Not Guilty

This article is going to develop towards a serious point that ought to concern all responsible people with our particular tastes. But it will start with a well-known incident that took place between this couple one Saturday night around half a century ago.

He is the British actor Derren Nesbitt. She is his wife, Anne Aubrey, who had a moderately successful film career in the late Fifties and early Sixties, that was cut short after their marriage in 1961.

Ten years later, Nesbitt was a bankable television star, and Anne had begun acting again, appearing with him in touring stage productions; they were due to spend the last months of 1972 doing a play together in South Africa.

But behind the scenes, the marriage was in serious trouble. Nesbitt was going through a dark period with outbursts of violence in which objects were thrown, furniture smashed and, on one alarming occasion, his daughter’s toys used for target practice with an air gun. Meanwhile Anne embarked on an extra-marital affair with a neighbor (whom she later married). And that brings us to the night of October 7, 1972.

Anne had popped out that afternoon, she said to buy a postage stamp, but stayed out five hours. When she returned, she told her husband about the adultery and that she had decided not to go to South Africa with him. What happened next seriously impaired her short-term ability to sit down and, in the long term, effectively ended the marriage.

The police were summoned, and Anne’s sore bottom was medically examined and photographed for evidence. Nesbitt was charged with assault, but was allowed to fulfill his South African engagement. On his return, he was tried, pleaded guilty and was fined £250 (around £3,000 in modern money, and about a quarter of what he could expect to be paid for making a feature film). The court also awarded costs against him, bound him over to keep the peace and ordered the destruction of what the shocked chief magistrate described as ‘a murderous weapon’ and the press called a ‘leather thong’ – not the inadequate modern substitute for panties but an 18-inch strap with a divided end, like a tawse, which is what had come into rough and repeated (but non-murderous) contact with Anne’s bare bottom on the night in question.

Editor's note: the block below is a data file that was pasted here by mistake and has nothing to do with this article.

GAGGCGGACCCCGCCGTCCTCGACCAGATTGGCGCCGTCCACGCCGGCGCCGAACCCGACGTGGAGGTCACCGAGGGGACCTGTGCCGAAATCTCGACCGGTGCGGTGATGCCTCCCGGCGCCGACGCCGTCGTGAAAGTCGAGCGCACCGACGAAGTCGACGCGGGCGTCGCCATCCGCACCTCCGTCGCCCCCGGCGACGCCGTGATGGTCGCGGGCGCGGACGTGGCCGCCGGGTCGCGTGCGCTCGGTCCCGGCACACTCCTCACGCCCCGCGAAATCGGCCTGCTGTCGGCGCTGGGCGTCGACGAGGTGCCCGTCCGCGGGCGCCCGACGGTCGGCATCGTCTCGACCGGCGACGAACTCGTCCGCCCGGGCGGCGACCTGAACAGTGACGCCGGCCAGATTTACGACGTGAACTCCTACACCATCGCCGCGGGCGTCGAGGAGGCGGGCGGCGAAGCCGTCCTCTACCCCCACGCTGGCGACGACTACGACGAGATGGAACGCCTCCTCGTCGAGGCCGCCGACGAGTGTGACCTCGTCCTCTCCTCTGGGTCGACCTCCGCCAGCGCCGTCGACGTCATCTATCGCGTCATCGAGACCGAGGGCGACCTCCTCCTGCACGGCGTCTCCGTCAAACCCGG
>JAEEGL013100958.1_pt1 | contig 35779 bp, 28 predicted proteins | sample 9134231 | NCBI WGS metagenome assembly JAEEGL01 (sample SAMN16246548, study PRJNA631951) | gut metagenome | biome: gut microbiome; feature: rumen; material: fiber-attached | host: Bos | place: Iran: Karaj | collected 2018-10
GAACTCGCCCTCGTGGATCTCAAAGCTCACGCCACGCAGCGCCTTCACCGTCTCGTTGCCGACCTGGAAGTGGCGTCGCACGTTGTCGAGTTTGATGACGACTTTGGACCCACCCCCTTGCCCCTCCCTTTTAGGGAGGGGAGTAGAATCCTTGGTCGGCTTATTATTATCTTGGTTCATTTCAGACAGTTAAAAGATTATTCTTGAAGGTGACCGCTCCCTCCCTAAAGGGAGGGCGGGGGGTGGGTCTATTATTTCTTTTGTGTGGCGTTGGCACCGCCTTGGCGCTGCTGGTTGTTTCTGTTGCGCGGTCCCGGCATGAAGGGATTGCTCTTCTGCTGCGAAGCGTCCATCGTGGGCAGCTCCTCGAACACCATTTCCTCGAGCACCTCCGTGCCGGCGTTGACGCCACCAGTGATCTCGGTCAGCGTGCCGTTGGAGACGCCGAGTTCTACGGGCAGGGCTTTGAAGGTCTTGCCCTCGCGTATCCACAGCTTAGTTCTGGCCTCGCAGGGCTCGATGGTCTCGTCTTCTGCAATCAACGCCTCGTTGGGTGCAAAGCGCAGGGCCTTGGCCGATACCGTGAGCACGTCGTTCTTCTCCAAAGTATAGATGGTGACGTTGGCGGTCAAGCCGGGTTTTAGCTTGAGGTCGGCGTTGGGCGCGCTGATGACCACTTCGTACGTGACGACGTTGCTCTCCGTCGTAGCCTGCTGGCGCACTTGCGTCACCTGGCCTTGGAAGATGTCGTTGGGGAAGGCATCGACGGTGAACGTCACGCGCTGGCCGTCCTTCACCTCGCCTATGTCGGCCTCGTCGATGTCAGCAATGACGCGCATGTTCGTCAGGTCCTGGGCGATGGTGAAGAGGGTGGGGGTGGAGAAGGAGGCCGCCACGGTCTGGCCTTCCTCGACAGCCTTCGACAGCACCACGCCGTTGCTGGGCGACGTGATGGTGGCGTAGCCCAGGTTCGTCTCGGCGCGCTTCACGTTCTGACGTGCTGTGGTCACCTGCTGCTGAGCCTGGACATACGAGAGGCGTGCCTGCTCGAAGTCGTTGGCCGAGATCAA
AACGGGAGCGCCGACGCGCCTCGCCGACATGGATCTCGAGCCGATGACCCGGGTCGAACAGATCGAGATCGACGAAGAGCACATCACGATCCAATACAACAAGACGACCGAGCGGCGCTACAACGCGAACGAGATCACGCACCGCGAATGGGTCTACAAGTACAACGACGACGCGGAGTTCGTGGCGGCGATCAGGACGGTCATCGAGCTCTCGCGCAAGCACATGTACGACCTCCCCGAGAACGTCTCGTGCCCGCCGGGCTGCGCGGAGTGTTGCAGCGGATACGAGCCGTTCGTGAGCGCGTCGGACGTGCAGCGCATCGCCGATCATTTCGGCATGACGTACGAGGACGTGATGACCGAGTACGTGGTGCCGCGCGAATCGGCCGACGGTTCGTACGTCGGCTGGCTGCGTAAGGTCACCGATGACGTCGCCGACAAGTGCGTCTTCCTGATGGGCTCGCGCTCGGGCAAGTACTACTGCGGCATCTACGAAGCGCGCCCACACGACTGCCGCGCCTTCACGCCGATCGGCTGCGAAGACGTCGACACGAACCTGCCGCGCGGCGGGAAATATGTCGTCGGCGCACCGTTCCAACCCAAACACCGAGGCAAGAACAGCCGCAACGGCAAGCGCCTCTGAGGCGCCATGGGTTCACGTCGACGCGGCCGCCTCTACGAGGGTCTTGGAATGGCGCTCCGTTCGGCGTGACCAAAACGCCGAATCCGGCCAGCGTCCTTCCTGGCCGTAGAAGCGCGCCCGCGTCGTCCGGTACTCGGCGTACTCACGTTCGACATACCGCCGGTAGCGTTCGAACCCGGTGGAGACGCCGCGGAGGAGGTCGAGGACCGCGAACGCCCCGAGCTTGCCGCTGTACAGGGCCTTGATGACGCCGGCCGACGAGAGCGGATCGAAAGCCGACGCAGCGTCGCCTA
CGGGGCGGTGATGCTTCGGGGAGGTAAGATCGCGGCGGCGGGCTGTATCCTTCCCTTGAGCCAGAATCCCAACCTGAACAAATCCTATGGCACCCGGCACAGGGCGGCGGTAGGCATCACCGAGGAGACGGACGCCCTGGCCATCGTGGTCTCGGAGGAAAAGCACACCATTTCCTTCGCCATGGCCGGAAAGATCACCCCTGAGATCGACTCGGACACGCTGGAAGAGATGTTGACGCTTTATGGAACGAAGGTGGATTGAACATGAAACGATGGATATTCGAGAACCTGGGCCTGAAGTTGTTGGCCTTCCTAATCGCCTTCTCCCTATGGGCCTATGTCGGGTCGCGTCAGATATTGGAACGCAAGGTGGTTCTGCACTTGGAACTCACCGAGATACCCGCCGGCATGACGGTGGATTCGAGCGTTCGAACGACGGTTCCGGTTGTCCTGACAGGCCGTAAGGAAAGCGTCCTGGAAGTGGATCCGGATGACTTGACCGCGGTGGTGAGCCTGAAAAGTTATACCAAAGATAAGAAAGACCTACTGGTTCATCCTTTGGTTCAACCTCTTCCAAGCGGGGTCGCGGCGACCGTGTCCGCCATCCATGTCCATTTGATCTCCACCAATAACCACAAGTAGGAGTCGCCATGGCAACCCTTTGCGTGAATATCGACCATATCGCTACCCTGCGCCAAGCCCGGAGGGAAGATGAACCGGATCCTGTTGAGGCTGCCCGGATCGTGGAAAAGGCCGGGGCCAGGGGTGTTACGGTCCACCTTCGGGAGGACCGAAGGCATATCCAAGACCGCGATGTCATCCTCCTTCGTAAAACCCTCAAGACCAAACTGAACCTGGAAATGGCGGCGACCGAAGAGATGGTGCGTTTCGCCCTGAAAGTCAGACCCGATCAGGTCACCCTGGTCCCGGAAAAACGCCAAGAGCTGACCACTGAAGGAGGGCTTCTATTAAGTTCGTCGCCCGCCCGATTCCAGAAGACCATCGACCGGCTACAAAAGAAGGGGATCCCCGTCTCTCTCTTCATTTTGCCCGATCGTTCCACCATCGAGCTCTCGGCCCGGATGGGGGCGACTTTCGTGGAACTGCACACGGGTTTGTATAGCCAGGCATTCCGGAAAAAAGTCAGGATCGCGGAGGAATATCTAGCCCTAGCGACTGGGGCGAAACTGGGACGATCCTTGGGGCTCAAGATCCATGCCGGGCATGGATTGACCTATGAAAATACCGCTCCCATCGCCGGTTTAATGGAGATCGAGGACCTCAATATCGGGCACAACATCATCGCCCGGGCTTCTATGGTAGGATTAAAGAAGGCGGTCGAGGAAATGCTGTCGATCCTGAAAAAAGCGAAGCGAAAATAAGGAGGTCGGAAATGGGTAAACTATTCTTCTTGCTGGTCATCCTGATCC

Court cases are often a competition between different and incompatible versions of the same events. The two things on which the prosecution and defense agreed are the two things mentioned at the end of the last paragraph: that Nesbitt used the strap on his wife’s bare bottom. The rest of the circumstantial details differed.

According to the prosecution, he flung her face down on the sofa, the result of which was that ‘her dress was disturbed in such a way that her buttocks were exposed’ – meaning she must have been wearing a miniskirt, which flew up. However, if that were the case, Nesbitt wouldn’t have needed to do the first of the two things the prosecution said he did next: ‘He lifted her dress and took off her pants.’ (Of course, that’s British pants, meaning panties.) And as a result of the ensuing whacking, ‘She received very severe bruises and was quite unable to sit.’

This version – the one that prevailed in court – aimed to make the incident seem as bad as it could be, what the magistrate described as ‘a particularly brutal attack’. Obviously the defense had the opposite objective, and it started with Nesbitt’s original statement to the police in October:

‘I gave her a good spanking. I pulled her pants down and used the thong on her bare flesh.’

The defense built on that in court:

‘She confessed to him that she was having an affair and had been out all afternoon. He was very upset. He put her across his knee and spanked her with the thong, which happened to be at hand. If a woman comes home and admits adultery, it is almost inevitable that it will provoke a violent reaction. It would take a very placid man not to do anything in the circumstances. This is not a case of thuggery or a man continually beating his wife. It was a crime of passion.’